Back Soon

September 20, 2012 at 5:49 am

Don’t miss the Wired magazine cover story by Matt Ridley titled Apocalypse Not.

I am traveling unexpectedly this week due to a relative’s medical condition, so my return to full time blogging is a little delayed.

In case you missed it, the cover story of the September issue of Wired magazine was written by Matt Ridley and is titled Apocalypse Not. It surveys a rather long list of dire predictions that turned out to be mostly hype.

I’ve long been puzzled by why we’re so quick to believe the climate change doom-and-gloom narrative. Why don’t we demand an explanation of how this apparent crisis is qualitatively different from all those others? You’d think that would be the first question we – and the media – would ask.

In the 21st century, with all our education and all our technology, are we really just children who get a perverse thrill from telling ourselves scary stories around campfires? Are we really so emotionally and spiritually immature that we need to invent one crisis after another in order to imbue our lives with meaning and purpose?

Here’s my favourite quote from Ridley’s piece:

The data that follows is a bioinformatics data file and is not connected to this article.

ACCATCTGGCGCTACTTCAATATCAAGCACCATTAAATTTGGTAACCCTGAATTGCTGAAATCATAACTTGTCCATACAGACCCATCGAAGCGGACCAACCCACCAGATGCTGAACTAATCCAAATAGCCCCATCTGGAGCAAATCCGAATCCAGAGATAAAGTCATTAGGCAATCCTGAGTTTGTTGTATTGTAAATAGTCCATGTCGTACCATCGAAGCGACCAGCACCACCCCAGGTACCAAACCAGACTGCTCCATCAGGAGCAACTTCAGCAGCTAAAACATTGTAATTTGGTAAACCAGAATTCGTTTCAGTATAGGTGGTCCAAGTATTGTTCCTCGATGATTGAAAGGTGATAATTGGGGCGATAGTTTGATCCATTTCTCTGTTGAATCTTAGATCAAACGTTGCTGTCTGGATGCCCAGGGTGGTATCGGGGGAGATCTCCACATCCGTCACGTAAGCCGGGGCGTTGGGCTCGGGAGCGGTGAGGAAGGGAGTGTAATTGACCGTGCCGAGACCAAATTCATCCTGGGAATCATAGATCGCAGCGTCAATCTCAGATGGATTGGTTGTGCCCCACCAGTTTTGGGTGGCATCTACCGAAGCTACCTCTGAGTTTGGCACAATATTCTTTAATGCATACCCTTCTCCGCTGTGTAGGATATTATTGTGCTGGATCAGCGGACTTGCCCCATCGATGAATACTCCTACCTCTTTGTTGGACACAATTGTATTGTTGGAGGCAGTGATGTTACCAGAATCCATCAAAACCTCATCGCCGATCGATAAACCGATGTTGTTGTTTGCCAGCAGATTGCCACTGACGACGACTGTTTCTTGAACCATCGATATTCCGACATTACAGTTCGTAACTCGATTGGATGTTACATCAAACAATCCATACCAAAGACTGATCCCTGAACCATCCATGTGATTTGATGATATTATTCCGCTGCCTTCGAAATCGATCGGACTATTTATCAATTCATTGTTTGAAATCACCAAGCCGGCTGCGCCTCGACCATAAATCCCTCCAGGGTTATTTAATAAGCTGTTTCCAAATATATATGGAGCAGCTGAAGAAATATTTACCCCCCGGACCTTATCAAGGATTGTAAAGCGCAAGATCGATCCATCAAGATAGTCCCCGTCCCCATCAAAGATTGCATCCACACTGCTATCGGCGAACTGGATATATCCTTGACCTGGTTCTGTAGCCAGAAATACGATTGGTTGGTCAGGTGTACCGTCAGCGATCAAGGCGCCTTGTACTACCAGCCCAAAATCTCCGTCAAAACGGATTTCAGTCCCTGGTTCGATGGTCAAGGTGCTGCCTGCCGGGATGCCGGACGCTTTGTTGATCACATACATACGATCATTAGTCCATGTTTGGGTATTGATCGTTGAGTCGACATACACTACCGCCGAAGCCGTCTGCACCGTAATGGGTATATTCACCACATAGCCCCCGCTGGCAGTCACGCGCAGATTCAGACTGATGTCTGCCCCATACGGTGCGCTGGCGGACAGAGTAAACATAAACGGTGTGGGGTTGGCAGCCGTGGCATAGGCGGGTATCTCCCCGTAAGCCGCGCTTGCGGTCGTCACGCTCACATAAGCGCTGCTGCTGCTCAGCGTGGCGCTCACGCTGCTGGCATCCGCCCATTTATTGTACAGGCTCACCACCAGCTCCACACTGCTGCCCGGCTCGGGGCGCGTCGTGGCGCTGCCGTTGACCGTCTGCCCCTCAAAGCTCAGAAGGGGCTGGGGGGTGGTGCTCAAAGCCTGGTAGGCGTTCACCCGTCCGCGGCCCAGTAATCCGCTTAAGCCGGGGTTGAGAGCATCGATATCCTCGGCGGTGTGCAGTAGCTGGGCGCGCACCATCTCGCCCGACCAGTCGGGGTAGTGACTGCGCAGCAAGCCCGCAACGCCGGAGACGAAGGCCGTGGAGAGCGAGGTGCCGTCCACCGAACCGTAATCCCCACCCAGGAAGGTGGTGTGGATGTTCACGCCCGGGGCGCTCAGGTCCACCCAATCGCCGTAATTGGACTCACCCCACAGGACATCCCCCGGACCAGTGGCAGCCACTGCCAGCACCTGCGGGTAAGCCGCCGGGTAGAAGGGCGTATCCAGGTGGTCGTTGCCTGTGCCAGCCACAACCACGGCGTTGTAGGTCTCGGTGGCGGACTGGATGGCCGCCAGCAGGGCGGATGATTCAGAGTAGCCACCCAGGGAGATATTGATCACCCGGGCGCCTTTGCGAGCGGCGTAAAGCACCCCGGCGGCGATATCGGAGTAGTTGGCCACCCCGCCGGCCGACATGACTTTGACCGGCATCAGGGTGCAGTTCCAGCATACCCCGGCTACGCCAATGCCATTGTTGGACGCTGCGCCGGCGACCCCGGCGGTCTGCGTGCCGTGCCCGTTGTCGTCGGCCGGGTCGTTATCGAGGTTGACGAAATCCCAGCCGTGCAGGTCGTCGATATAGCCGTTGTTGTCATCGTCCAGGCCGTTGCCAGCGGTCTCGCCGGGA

we have encountered obstacles, public-health emergencies, and even mass tragedies. But the promised Armageddons—the thresholds that cannot be uncrossed, the tipping points that cannot be untipped, the existential threats to Life as We Know It—have consistently failed to materialize.

Read the whole thing here.

.

.

Entry filed under: predictions that failed. Tags: , .

Intermission (And Why Bill McKibben is an Utter Fool) Calgary, Here I Come


Please buy this book

Take a close look at the man in charge of the Intergovernmental Panel on Climate Change. Click image for purchase options.

Tip Jar

Make a Donation Button
journalists can be watchdogs or lapdogs

Receive notifications of new posts by email.

Join 663 other followers

Recent Posts

Categories

Archives

Cartoons by Josh


Follow

Get every new post delivered to your Inbox.

Join 663 other followers

%d bloggers like this: